Helen BlackIf you asked my Mum she’d say I’ve always lived in my imagination – something I see in my own daughter, who at this moment is riding a horse called Courage through The Black Wood– but I didn’t write anything down until around 2005 when I began working on Damaged Goods.

James BurgeMy TV work has always involved writing and I guess that, without really knowing it, I had come to relish the rhythm of a well-turned phrase. That is something you can put to use in a book all the time (if only one had the ability) but only rarely in a film.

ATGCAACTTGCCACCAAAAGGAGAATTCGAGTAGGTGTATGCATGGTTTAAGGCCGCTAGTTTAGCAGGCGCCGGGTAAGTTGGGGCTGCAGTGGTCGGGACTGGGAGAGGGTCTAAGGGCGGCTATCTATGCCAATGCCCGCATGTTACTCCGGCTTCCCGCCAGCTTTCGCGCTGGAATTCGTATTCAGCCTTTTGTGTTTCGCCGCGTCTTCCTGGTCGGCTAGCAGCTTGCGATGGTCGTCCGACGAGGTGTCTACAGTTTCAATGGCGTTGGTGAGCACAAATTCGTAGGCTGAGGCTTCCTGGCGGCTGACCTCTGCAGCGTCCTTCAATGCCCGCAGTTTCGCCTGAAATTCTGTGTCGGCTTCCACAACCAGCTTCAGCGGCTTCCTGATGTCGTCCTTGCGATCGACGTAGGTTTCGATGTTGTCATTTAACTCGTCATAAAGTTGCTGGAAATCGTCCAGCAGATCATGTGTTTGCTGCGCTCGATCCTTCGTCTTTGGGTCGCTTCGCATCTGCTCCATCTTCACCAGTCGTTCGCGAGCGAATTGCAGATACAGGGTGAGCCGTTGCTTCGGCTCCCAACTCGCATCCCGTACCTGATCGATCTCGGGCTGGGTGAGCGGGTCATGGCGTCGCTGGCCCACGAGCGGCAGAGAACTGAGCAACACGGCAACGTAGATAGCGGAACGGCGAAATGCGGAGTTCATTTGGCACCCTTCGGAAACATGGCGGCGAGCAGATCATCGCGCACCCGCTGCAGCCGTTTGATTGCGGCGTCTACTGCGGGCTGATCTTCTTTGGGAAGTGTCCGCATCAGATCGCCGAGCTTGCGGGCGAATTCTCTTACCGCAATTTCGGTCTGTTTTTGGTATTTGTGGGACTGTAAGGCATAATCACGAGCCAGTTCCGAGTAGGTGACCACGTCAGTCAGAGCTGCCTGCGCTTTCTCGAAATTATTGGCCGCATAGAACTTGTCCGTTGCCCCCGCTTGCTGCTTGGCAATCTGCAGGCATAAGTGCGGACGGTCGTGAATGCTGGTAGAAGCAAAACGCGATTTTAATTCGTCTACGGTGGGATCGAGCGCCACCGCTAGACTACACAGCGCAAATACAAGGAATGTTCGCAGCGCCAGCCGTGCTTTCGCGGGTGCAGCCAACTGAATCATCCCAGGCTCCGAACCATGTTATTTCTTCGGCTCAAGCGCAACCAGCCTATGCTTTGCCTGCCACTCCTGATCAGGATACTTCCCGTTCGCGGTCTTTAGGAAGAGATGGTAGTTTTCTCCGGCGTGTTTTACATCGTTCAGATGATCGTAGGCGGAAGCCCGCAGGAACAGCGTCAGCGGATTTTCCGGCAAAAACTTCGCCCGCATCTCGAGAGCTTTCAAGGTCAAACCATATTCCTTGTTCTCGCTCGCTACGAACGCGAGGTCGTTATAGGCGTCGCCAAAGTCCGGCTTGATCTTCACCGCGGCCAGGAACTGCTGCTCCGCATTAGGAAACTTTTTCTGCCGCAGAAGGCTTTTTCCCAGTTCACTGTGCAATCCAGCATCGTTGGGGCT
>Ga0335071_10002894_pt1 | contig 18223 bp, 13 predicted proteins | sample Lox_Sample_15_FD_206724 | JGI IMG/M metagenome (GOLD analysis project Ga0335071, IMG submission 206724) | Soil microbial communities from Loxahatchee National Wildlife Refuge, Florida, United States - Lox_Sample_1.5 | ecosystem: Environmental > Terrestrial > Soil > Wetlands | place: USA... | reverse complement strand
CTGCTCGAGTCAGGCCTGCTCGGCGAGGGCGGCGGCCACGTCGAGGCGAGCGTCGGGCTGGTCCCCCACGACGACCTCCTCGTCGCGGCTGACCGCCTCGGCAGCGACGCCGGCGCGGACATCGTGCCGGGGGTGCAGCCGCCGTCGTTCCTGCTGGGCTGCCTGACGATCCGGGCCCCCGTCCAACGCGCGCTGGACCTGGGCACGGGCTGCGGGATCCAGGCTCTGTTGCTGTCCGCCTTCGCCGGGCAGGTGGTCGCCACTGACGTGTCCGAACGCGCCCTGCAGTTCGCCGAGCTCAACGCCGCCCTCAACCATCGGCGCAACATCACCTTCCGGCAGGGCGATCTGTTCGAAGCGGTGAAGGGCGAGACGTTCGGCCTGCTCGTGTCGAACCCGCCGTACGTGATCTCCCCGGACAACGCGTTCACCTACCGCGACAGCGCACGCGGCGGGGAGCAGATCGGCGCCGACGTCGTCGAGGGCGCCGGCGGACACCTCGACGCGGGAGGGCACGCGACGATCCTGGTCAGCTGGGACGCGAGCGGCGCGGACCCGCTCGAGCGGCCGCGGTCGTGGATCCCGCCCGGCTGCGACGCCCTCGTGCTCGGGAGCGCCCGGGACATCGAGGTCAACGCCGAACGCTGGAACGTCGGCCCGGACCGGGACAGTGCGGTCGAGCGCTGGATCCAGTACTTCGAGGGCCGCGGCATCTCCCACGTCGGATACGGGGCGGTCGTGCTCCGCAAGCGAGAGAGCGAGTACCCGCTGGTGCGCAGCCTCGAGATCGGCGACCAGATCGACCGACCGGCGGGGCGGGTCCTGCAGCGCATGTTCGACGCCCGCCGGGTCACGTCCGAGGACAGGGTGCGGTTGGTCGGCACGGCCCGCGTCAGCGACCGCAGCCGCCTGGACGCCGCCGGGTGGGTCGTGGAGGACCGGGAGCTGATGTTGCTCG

I started writing books because a friend of mine from BBC Books, Sheila Ableman, became an agent. I asked her if she could get me any work reviewing TV (which I have also done). She said no but why don’t you think about writing a book? It took me about 24 hours to realise that that was something I really wanted to do.
Jill DawsonI can never remember a time when I didn’t write. Diaries as a child, stories in school. When I graduated from University in my early twenties I came to London and began trying to publish stories and poems and one terrible novel. Generally trying to make my living as a writer. Apart from related jobs such as tutoring in Creative Writing and writers’ residencies and fellowships, that’s all I’ve done, ever since.
Judith JohnsonSince childhood, but entered playwrighting competition age 23 and won. Been playwrighting ever since.